Roe ... brings us to know Keats's Cockney milieu in a completely new way (Nanora Sweet, Modern Philology
a substantial contribution to the on-going debate about Keats' politics ... Roe's volume convinces one of Keats's secure place in a version of the romantic canon that narrates the complex formation of liberalism. The major scholarly contribution of the book involves the presentation of the world of the Enfield School and the influence of Charles Cowden Clarke on Keats's formation ... Roe is an impressive literary historian ... Roe's contributions to literary history are unmistakable ... I greatly admire Roe's accomplishment in this volume ... He has given us new information about Keats's world and about the overlapping circles of metropolitan sociability in the romantic period. He has shown, by following through the daily to-ings and fro-ings of the chief actors, how permeable were the boundaries between medicine, poetics, and politics. (Anne Janowitz, University of Warwick, Romantic Circles, July 1998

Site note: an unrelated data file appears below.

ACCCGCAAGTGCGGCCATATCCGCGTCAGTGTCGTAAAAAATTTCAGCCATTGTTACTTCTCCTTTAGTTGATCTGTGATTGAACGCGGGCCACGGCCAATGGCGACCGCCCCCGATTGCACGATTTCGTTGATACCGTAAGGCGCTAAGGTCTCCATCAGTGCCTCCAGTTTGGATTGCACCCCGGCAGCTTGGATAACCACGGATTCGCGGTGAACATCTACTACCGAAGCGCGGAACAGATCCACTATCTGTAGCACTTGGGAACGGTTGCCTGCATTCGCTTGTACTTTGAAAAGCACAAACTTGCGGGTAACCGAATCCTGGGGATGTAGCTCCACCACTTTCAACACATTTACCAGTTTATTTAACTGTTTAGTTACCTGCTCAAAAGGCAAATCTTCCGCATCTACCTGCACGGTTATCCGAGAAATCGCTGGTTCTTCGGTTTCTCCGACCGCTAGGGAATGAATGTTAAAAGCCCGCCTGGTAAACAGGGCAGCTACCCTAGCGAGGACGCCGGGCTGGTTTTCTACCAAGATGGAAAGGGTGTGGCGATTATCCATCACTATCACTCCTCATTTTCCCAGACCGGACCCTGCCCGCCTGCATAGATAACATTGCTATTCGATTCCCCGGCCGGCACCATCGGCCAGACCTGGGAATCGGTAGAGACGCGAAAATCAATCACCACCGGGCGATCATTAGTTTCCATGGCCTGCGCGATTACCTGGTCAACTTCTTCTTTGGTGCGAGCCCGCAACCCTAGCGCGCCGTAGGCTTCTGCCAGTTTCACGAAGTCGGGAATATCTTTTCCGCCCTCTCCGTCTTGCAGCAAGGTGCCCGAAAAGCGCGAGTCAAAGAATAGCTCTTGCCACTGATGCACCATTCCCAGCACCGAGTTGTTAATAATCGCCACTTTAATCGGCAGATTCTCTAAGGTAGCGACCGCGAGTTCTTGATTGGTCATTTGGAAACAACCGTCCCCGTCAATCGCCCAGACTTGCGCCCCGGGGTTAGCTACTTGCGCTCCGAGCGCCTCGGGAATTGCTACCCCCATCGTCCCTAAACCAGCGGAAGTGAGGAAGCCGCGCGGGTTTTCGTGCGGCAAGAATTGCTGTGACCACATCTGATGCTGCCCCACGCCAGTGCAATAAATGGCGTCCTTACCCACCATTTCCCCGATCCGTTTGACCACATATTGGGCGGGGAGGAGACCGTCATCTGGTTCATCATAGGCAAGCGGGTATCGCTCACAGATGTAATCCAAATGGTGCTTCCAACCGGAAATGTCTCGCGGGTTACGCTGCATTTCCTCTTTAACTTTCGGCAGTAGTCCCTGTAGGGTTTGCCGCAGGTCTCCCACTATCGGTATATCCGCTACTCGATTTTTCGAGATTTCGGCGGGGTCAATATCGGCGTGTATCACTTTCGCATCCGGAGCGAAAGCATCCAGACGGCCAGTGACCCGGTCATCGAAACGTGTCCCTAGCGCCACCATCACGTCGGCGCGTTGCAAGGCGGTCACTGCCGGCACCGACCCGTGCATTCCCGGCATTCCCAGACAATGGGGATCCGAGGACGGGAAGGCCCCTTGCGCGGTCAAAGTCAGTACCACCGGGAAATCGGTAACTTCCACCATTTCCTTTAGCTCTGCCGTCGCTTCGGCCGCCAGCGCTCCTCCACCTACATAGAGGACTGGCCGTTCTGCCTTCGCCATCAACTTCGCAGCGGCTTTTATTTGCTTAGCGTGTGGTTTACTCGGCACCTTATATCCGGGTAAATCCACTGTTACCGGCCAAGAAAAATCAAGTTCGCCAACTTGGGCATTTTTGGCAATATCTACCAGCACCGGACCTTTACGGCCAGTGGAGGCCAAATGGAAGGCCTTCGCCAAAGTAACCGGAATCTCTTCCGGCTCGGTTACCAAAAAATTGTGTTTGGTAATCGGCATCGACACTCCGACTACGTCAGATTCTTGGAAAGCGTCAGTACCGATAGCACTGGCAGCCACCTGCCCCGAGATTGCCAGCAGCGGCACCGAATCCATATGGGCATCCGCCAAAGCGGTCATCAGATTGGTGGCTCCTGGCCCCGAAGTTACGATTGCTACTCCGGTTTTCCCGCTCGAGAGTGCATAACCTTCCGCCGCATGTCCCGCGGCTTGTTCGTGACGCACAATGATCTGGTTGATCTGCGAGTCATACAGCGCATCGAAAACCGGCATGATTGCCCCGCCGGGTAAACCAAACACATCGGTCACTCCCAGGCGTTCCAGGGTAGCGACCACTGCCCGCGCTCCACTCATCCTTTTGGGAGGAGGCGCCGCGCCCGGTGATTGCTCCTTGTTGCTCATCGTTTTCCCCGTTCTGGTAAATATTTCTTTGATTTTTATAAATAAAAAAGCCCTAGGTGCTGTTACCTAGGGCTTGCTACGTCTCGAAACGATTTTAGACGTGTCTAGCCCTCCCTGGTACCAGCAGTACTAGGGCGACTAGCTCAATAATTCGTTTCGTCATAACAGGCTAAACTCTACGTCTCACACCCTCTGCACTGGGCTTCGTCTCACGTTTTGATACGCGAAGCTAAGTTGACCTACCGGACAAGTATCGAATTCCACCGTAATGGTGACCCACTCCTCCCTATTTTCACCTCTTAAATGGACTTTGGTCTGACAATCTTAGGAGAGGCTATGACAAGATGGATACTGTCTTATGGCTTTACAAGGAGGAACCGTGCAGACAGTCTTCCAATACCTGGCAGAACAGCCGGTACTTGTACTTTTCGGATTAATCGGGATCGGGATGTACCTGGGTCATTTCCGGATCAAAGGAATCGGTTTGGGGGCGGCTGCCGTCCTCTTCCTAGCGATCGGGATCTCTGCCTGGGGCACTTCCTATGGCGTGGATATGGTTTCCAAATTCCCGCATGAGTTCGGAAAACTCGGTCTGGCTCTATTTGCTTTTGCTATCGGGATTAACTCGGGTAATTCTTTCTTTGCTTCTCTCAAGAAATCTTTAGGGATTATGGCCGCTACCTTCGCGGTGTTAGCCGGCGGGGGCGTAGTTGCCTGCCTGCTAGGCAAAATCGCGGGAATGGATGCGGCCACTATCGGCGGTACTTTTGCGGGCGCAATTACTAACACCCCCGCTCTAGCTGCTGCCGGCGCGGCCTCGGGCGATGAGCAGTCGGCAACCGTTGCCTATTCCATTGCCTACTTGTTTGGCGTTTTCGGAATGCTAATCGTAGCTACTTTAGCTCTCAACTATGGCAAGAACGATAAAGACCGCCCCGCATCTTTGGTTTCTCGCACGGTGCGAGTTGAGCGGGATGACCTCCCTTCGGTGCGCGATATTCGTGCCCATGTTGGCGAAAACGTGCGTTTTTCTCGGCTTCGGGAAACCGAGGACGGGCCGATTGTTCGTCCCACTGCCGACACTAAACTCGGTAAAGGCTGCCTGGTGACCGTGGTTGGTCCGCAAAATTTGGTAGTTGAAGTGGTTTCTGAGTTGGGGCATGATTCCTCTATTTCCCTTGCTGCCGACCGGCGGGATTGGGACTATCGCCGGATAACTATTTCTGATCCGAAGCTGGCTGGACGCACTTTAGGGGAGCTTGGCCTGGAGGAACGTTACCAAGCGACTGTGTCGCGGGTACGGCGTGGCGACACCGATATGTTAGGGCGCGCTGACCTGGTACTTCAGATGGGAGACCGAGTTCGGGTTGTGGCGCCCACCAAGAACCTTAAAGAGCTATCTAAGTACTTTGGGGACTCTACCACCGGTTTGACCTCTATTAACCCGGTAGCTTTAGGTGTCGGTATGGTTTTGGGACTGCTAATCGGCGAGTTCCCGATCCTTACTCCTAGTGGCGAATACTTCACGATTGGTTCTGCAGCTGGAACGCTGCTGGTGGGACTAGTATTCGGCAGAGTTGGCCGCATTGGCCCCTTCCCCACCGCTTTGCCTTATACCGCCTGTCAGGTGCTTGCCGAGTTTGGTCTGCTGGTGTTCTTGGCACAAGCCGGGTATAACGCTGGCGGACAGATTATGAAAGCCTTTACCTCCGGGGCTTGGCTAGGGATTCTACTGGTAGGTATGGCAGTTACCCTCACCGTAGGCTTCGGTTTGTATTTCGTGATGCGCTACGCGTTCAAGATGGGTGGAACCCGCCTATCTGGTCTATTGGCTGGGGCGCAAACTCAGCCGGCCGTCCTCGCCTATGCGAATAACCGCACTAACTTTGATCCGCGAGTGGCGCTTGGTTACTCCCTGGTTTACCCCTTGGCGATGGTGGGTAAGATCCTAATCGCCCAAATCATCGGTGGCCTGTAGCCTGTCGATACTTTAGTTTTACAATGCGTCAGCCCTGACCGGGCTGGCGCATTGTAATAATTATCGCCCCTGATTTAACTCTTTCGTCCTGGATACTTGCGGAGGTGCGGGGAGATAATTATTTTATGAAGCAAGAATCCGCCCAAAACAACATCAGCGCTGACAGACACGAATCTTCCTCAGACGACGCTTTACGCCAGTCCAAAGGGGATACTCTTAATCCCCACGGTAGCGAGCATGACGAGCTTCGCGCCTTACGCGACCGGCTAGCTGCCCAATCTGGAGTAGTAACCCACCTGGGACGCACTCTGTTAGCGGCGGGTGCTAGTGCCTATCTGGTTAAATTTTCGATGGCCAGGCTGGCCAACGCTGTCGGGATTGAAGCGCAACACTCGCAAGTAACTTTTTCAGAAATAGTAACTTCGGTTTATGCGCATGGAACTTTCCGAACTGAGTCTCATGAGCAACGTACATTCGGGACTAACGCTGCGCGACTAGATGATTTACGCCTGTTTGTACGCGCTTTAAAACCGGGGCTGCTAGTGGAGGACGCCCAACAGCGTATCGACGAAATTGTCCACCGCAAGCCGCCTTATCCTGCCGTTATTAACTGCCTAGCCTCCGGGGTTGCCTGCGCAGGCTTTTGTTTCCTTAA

About the Author
Nicholas Roe is at University of St Andrews.